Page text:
58y woman with a palpable mass in RT breast

 

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Doctor's Information

Name : Afsaneh,Nastaran
Family : Alikhassi,Abdi
Affiliation :Emam khomeini Hospital,Cancer institute
Academic Degree : Faculty member of TUMS,Fellowship of breast imaging
Email : This email address is being protected from spambots. You need JavaScript enabled to view it.
Resident : ------------------

 

Case Section

Breast Imaging

 

Patient's Information

Gender : Female
Age : 58

 

Clinical Summary

58y woman with a palpable mass in RT breast from 3w ago

 

Imaging Findings

MLO and CC view in mammography shows ill defined round mass in retroarelar region , prominent lymph node is also seen in axillary region,in sonography large heterogenous mass with central necrosis is noted in retroareolar region

 

Differential Diagnosis

Department of Surgery, UCSD Medical Center, San Diego, California, USA. SCC of the breast was first reported in 1908 by Troell. Squamous cell carcinoma (SCC) of the breast is an uncommon tumor that is rare, constituting less than 0.1% of all breast carcinoma. (1)Certain criteria need to be fulfilled before the tumor can be classified as a pure SCC of the breast. These are 1) greater than 90% of the malignant cells of squamous cell origin, 2) tumor should be independent of the overlying skin and nipple, 3) other sites of primary SCC excluded. (2, 3) Clinical and radiographic characteristics are not specific for this tumor. In general, these are very aggressive, hormone receptor negative and treatment-refractory tumors with a poor prognosis. (4) There are few reported series documenting the management and clinical outcome of these tumors. (5)The prognosis for this type of breast cancer is still a subject of controversy: some reports suggest that it is aggressive, with an outcome comparable to that of poorly differentiated breast adenoarcinoma. (6) As a result of lack of data, the issue of whether to prescribe adjuvant treatment for SCC remains unresolved. (7) The frequent expression of epidermal growth factor receptor (EGFR) in this disease requires further study and may constitute a potential therapeutic target to be exploited, possibly in association with platinum-based treatment. It is thought to arise directly from the epithelium of the mammary ducts, although an altern

 

Final Diagnosis

SCC consistent with metaplastic carcinoma

 

Discussion (Related Text)

Department of Surgery, UCSD Medical Center, San Diego, California, USA. SCC of the breast was first reported in 1908 by Troell. Squamous cell carcinoma (SCC) of the breast is an uncommon tumor that is rare, constituting less than 0.1% of all breast carcinoma. (1)Certain criteria need to be fulfilled before the tumor can be classified as a pure SCC of the breast. These are 1) greater than 90% of the malignant cells of squamous cell origin, 2) tumor should be independent of the overlying skin and nipple, 3) other sites of primary SCC excluded. (2, 3) Clinical and radiographic characteristics are not specific for this tumor. In general, these are very aggressive, hormone receptor negative and treatment-refractory tumors with a poor prognosis. (4) There are few reported series documenting the management and clinical outcome of these tumors. (5)The prognosis for this type of breast cancer is still a subject of controversy: some reports suggest that it is aggressive, with an outcome comparable to that of poorly differentiated breast adenoarcinoma. (6) As a result of lack of data, the issue of whether to prescribe adjuvant treatment for SCC remains unresolved. (7) The frequent expression of epidermal growth factor receptor (EGFR) in this disease requires further study and may constitute a potential therapeutic target to be exploited, possibly in association with platinum-based treatment. It is thought to arise directly from the epithelium of the mammary ducts, although an alternate theory is that the tumor arises from foci of squamous metaplasia within a preexisting adenocarcinoma of the breast. (8) The mean age at presentation is 54 years. (9) Breast SCCs are generally large (usually > 4 cm) at presentation and cystic in more than 50% of cases.(10)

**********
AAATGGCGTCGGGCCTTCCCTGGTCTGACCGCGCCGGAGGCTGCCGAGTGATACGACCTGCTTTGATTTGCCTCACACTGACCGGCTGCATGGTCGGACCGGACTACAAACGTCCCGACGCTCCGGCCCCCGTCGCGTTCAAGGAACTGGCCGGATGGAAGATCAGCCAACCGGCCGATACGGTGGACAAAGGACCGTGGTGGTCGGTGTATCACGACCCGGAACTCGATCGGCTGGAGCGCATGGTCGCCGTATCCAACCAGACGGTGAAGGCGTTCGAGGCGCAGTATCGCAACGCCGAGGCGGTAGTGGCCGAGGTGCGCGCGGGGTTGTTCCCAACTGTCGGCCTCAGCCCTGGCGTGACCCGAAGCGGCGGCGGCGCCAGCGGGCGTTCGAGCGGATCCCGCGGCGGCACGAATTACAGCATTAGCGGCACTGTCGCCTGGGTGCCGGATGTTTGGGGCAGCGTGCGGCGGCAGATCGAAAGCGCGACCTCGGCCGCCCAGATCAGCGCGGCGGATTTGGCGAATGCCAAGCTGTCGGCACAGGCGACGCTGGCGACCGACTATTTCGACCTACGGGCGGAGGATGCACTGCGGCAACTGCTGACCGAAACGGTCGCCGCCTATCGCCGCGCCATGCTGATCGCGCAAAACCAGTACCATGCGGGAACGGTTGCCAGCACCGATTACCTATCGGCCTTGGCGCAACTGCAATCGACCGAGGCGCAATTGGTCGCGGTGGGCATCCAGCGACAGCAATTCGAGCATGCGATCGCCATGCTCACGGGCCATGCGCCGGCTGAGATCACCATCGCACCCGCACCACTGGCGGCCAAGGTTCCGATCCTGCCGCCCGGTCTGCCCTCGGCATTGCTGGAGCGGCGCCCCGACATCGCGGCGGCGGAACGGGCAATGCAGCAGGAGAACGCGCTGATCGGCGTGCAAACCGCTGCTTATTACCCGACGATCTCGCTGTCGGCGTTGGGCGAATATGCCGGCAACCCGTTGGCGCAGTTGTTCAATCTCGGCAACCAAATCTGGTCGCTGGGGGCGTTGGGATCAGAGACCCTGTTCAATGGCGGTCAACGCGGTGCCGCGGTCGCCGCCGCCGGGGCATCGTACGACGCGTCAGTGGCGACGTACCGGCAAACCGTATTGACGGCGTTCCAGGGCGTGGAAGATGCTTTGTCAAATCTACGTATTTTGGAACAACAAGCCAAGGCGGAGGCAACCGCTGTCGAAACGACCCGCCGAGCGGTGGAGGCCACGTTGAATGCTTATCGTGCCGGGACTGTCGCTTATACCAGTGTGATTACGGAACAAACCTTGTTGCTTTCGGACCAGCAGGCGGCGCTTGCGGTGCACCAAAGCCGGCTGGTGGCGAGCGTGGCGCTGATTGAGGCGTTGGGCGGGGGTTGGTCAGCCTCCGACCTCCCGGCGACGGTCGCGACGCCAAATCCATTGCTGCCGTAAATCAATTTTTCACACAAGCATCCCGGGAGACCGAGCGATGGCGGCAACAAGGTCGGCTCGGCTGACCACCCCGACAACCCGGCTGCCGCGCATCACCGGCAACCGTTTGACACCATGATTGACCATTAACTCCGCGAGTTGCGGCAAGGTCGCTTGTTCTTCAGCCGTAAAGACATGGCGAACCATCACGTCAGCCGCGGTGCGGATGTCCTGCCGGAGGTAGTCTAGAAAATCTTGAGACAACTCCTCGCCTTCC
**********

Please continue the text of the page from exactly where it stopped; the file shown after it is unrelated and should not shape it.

References

1-Gupta C, Malani AK, Weigand RT, Rangineni G. Pure primary squamous cell carcinoma of the breast: A rare presentation and clinicopathologic comparison with usual ductal carcinoma of the breast. Pathol Res Pract 2006; 202:465-9.
2-Rosen PR. Rosen's Breast Pathology. Chapter 21: Philadelphia, New York: Lippincott-Raven; 1997.p.397-404.
3-Beharanwala KA, Nasiri N, Abdullaha N, Trott PA, Gui GP. Squamous cell carcinoma of the breast: Clinicopathologic implications and outcome. Eur J Surg Oncol 2003; 29:386-9.
4- Siegelmann-Danieli N, Murphy TJ, Meschter SC, Stein ME, Prichard J. Primary pure squamous cell carcinoma of the breast. Clin Breast Cancer 2005; 6:270-2.
5-Behranwala KA, Nasiri N, Abdullah N, et al: Squamous cell carcinoma of the breast: Clinico-pathologic implications and outcome. Eur J Surg Oncol 29:386-389, 2003
6- Cardoso F, Leal C, Meira A, et al: Squamous cell carcinoma of the breast. Breast 9:315-319, 2000 7-Lafreniere R, Moskowitz LB, Ketcham AS: Pure squamous cell carcinoma of the breast. J Surg Oncol 31:113-119, 1986
7-Lafreniere R, Moskowitz LB, Ketcham AS: Pure squamous cell carcinoma of the breast. J Surg Oncol 31:113-119, 1986
8-Farrand R, Lavigne R, Lokich J, et al: Epidermoid carcinoma of the Breast. J Surg Oncol 12:207-212, 1979
9-Toikkanen S: Primary squamous cell carcinoma of the breast. Cancer 48:1629-1632, 1981
10- Weigel RJ, Ikeda DM, Nowels KW: Primary squamous cell carcinoma of the breast. South Med J 89

 

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